MAY 3, 1957
LONDON—The wave of economy making itself felt in the United States Senate seems to be directed at the wrong things, and I think Secretary of State John Foster Dulles was entirely right in his appeal to restore to their original sums some of the cuts made by the House.
In our economy, we tend to cut out the good things. And while I am quite sure there are ways to economize in Federal spending, I do not think one of them is to cut foreign aid, or aid to schools and health programs, or any of the things that are of real importance in the daily lives of our people.
It is remarkable to hear of a Congressional group returning parts of its appropriation because it has not been spent!
But such was the case with the five-member special committee of the Senate which selected the five former outstanding Senators so that their portraits might be hung in the Senate's own Hall of Fame.
The committee, after selecting Daniel Webster, Henry Clay, John C. Calhoun, Robert A. LaFollette and Robert A. Taft, returned $9,466.68 from its appropriation.
I wish that the committee's list had included George W. Norris, for I have always felt that he was one of our greatest Senators and I would like to have it so recorded.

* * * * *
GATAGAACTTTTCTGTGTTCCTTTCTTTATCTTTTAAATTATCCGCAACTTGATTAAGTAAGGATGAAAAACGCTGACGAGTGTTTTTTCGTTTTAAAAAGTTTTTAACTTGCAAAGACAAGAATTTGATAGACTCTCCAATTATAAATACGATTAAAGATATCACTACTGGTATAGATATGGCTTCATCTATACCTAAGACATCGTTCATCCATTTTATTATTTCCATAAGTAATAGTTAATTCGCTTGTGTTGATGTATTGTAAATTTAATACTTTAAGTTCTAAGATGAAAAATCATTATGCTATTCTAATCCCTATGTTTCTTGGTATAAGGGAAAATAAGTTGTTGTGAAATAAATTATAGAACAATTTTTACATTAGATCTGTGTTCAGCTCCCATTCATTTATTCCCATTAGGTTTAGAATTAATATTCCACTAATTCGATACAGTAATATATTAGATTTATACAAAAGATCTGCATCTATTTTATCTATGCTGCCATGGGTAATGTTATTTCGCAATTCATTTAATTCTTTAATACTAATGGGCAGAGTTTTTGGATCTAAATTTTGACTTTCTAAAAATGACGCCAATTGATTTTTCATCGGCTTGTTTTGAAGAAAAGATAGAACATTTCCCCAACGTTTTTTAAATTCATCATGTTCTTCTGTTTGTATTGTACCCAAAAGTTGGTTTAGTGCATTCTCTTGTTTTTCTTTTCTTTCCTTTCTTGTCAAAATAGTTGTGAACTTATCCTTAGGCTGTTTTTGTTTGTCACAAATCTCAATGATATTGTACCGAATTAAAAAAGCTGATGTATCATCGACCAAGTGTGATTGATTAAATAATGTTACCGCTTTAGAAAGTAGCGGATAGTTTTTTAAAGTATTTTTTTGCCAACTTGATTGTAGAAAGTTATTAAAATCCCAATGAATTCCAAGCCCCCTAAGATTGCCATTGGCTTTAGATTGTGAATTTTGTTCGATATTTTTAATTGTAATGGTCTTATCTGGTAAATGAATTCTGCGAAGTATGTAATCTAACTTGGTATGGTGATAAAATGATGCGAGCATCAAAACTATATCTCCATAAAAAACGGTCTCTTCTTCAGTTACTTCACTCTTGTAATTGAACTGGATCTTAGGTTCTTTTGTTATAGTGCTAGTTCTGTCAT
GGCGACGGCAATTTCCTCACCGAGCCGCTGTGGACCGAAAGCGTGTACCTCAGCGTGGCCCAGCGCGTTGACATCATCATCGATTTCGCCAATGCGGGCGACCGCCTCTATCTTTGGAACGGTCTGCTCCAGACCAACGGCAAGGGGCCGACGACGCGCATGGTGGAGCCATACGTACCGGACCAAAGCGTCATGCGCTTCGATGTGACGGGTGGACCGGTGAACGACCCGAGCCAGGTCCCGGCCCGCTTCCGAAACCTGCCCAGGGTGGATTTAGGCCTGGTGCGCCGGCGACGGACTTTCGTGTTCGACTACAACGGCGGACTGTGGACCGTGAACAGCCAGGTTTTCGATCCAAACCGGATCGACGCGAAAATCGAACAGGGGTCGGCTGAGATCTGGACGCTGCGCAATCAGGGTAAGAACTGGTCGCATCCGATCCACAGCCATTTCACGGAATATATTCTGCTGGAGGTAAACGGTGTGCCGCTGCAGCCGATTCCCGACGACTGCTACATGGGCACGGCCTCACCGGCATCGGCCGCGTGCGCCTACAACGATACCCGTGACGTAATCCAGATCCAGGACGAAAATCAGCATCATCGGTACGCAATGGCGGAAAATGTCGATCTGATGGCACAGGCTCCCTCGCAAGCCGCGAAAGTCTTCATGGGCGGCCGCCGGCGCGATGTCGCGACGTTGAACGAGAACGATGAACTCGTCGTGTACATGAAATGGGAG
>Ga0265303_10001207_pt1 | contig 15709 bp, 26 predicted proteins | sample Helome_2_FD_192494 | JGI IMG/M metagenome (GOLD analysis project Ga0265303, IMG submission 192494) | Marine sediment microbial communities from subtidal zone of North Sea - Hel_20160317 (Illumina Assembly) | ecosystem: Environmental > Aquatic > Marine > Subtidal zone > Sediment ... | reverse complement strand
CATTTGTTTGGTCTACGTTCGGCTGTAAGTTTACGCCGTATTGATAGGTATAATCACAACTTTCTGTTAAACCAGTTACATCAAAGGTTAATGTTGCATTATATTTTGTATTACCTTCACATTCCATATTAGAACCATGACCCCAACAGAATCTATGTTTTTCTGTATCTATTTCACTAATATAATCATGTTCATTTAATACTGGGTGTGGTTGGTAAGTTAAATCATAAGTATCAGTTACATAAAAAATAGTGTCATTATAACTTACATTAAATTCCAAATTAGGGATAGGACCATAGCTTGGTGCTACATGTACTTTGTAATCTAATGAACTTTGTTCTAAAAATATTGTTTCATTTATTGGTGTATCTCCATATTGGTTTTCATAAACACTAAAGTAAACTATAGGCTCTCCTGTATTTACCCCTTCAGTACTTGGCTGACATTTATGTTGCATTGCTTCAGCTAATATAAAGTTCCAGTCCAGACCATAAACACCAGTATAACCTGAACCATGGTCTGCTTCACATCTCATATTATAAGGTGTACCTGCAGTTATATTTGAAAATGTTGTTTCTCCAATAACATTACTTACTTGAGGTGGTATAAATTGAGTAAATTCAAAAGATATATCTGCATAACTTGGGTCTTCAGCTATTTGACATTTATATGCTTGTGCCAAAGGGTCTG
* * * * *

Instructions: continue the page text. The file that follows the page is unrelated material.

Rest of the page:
But I do know how difficult was the task assigned to the committee. In choosing Clay, I suppose it had to pick Calhoun, and the selection of LaFollette was balanced by Taft's.
It was interesting to note Marshal Tito's condemnation of violence in the Communist system in a May Day interview with a reporter from the Yugoslav newspaper, Borba.
What Tito actually said is that "dictatorship of the proletariat should be deeply interwoven with humanism," adding that it is wrong for Communists, when they come to power, to take revenge on representatives of the old regime.
This seems to be a most advanced and enlightened point of view.
I suppose the Communists would dislike having it said that this is a Christian attitude. But forgiving one's enemies, and believing in our enemies' right to disagree with us with the conviction that if we are right they eventually will see the error of their ways, is what makes democracies and Christians patient. They are willing to wait for the persuasive effects of public opinion rather than turn to the use of force.